NODA Review

Here is the NODA review of our opening night:

The musical Made in Dagenham was based on the 2010 film of the same name and made its West End debut in 2014. It tells the story of the women sewing machinists at Ford’s Dagenham plant and their struggle in 1968 to be regraded in line with the men, which turned into a fight for equal pay. It charts an interesting piece of social history as the strikes led to equal pay being adopted as TUC and then government policy, and the passing of the Equal Pay Act in 1970, something which we almost take for granted these days.

Director Mark Hall has assembled a talented young cast who give this story the strength and vigour it needs, both in their singing and dancing. The whole show positively buzzes with energy and you could easily believe the women would fight for as long as needed to achieve equality.

The set was very simple, with props and furniture brought on as required by the hard-working, costumed stage crew, but mainly relying on well-chosen images projected on the back wall which, along with atmospheric lighting, established each scene most effectively. Costumes too looked good and although they might not always have been authentic to the sixties, fitted the mood of each scene well.

The show centres around working mother Rita O’Grady, and Maddie Butler gave a great interpretation of the character, very ably showing her reluctance to be drawn into the dispute and her growing confidence as she is forced to take over from mentor Connie and give her speech to the TUC. Maddie has a powerful singing voice and handled her big numbers well and was able to do the more tender songs justice too.  She was well matched by Sam Townsend as her husband Eddie, who struggles to cope with looking after their family while Rita is occupied with union activities. What a wonderful singing voice he has - his rendition of The Letter was utterly moving and, to my mind, the best song in the show. Chris Henry was a down to earth and believable Barbara Castle, given the near-impossible task of ending strikes and improving productivity. Her superb singing voice was well demonstrated in Ideal World.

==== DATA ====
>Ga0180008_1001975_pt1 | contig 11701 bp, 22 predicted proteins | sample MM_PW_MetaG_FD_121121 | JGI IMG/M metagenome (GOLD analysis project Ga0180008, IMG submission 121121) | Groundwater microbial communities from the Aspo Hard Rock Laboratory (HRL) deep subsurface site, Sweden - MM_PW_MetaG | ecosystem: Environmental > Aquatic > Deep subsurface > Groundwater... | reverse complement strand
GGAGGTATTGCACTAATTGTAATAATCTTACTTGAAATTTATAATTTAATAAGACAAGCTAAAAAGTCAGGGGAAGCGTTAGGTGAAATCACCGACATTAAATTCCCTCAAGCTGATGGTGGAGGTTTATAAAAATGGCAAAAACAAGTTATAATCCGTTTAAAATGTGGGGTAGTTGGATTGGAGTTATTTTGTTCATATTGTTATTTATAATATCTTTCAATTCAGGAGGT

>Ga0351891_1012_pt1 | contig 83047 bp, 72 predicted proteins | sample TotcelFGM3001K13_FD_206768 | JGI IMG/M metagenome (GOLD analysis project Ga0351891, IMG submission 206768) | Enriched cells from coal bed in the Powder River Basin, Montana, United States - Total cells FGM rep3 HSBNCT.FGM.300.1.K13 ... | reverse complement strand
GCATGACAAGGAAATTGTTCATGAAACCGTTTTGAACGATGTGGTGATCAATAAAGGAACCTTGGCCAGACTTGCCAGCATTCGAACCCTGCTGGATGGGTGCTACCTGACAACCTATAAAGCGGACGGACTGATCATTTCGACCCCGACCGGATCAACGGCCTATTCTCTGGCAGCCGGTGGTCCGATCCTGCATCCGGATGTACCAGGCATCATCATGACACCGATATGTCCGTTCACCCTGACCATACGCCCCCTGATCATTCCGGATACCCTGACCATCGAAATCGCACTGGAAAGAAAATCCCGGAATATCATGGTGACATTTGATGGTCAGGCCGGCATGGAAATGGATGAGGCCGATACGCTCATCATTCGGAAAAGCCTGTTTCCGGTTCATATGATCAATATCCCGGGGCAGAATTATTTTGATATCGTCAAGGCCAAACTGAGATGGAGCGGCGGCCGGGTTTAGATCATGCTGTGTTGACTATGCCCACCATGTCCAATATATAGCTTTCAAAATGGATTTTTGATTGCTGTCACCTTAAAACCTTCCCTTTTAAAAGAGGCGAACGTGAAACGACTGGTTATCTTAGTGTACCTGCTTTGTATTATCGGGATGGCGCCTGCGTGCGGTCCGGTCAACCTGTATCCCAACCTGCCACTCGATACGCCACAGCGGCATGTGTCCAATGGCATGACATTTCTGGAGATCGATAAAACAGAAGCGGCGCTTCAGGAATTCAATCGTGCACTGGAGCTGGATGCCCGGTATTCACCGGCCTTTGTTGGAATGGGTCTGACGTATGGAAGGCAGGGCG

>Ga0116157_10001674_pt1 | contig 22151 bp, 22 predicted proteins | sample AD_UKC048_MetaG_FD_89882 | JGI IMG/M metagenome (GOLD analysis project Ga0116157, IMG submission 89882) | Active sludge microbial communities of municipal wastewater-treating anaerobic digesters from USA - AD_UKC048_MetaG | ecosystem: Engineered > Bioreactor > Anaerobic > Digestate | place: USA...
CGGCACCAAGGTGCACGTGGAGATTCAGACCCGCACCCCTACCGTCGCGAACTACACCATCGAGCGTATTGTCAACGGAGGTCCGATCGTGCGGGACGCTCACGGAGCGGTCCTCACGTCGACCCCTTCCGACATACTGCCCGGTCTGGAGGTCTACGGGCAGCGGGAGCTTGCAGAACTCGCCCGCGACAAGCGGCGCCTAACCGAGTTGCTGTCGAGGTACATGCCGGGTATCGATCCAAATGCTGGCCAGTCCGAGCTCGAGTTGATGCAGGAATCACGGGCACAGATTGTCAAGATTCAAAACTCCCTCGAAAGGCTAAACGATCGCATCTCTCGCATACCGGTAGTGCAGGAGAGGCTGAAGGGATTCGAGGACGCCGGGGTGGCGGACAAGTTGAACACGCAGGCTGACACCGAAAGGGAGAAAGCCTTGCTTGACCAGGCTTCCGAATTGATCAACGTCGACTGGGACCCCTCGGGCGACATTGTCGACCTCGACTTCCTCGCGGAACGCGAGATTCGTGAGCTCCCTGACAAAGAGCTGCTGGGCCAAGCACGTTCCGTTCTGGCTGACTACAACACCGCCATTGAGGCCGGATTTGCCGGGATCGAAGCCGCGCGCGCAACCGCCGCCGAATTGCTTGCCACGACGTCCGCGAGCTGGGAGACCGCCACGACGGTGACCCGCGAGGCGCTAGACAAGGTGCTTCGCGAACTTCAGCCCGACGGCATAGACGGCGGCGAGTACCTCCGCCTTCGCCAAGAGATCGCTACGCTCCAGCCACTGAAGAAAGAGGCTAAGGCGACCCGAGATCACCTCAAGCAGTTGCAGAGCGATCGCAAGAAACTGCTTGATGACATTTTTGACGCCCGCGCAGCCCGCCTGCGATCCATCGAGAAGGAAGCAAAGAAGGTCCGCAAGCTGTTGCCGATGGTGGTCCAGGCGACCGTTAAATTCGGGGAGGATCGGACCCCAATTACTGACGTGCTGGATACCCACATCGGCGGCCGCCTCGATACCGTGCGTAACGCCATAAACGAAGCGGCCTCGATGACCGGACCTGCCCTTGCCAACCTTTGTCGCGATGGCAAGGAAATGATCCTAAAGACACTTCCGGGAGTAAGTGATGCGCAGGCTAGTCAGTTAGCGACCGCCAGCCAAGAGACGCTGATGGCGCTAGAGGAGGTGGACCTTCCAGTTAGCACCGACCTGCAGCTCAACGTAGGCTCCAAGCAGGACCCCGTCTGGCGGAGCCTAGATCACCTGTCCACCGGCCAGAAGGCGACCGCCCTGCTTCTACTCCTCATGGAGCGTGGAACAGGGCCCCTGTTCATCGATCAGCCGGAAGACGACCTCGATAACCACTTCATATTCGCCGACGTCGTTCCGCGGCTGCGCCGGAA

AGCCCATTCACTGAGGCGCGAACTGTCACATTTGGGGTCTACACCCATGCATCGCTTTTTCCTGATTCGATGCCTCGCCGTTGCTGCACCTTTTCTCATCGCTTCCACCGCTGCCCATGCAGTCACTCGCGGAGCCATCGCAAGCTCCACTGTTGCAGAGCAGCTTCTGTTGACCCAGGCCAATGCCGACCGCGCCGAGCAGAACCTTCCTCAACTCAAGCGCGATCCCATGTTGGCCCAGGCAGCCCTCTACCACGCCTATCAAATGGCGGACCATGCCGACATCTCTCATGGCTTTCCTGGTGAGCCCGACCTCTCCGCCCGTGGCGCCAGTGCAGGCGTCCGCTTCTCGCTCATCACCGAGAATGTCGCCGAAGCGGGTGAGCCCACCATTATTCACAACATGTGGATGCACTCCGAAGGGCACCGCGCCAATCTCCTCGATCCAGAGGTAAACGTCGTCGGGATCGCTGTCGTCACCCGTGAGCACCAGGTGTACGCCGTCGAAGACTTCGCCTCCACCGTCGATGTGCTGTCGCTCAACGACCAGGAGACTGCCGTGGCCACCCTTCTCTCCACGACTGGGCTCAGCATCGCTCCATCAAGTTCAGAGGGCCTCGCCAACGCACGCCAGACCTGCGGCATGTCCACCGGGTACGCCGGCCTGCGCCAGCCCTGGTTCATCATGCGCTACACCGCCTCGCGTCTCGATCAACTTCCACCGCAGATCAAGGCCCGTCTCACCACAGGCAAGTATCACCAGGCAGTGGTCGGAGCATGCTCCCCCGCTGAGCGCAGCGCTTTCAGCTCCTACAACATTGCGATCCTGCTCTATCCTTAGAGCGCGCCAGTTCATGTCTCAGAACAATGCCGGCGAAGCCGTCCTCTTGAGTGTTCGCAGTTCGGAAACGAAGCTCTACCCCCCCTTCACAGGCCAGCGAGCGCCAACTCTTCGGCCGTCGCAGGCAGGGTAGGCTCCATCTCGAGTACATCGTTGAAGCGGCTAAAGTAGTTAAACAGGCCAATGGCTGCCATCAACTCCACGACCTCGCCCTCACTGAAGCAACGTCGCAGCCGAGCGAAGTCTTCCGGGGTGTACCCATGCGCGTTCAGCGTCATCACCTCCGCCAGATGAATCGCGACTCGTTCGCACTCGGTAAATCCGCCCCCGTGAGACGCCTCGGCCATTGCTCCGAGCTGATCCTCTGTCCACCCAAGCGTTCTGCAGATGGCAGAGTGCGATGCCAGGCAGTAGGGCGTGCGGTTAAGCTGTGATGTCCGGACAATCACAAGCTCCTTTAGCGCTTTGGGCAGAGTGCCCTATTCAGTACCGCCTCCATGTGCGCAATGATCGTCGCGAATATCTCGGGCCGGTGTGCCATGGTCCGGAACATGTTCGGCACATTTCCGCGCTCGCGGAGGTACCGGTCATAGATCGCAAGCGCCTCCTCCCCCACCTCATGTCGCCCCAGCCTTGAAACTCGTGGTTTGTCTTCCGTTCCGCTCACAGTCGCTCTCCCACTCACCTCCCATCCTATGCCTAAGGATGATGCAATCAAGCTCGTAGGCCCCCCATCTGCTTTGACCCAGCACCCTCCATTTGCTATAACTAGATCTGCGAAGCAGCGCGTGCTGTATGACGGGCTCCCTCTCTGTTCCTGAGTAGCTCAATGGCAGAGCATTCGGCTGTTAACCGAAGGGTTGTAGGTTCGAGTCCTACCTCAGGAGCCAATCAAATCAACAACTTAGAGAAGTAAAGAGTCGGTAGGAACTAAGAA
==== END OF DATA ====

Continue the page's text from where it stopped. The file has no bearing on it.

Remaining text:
There was strong support from the other female principals, particularly Helen Stoddart as a very believable Connie, Katie Cook as the unashamedly sweary, but supportive Beryl, and Michaela Shepherd as boss’s wife Lisa, determined to assert herself and put her brain to good use.

There were strong performances from all the men but two particularly stood out: Paul Bennett was every inch the American hotshot Tooley, brought in to sort out the strike - arrogant, aggressive, xenophobic and homophobic, utterly convinced that the American way is the only way; Rory Sherman also impressed as workmate Barry and as Buddy the singer at the Cortina launch event, being outdone by events unfolding around him.

The ensemble’s interpretation of Bee Anderson’s imaginative choreography was spot on – there are some very talented dancers in this company. Their choral singing was powerful but unfortunately not powerful enough to overcome the volume of the (otherwise excellent) band, meaning we lost a lot of lyrics and any dialogue underscored with music. The sound system seemed to have been adjusted during the interval, giving a better balance between the singers and the band during Act Two.

Aside from the sound balance problem and some first night microphone glitches, I was most impressed with the energy and pizazz the cast injected into the performance, giving us not only a great evening’s entertainment, but a social history lesson too. The first night audience reflected this with their enthusiastic applause.


Mark Donalds
NODA SE District 10 Representative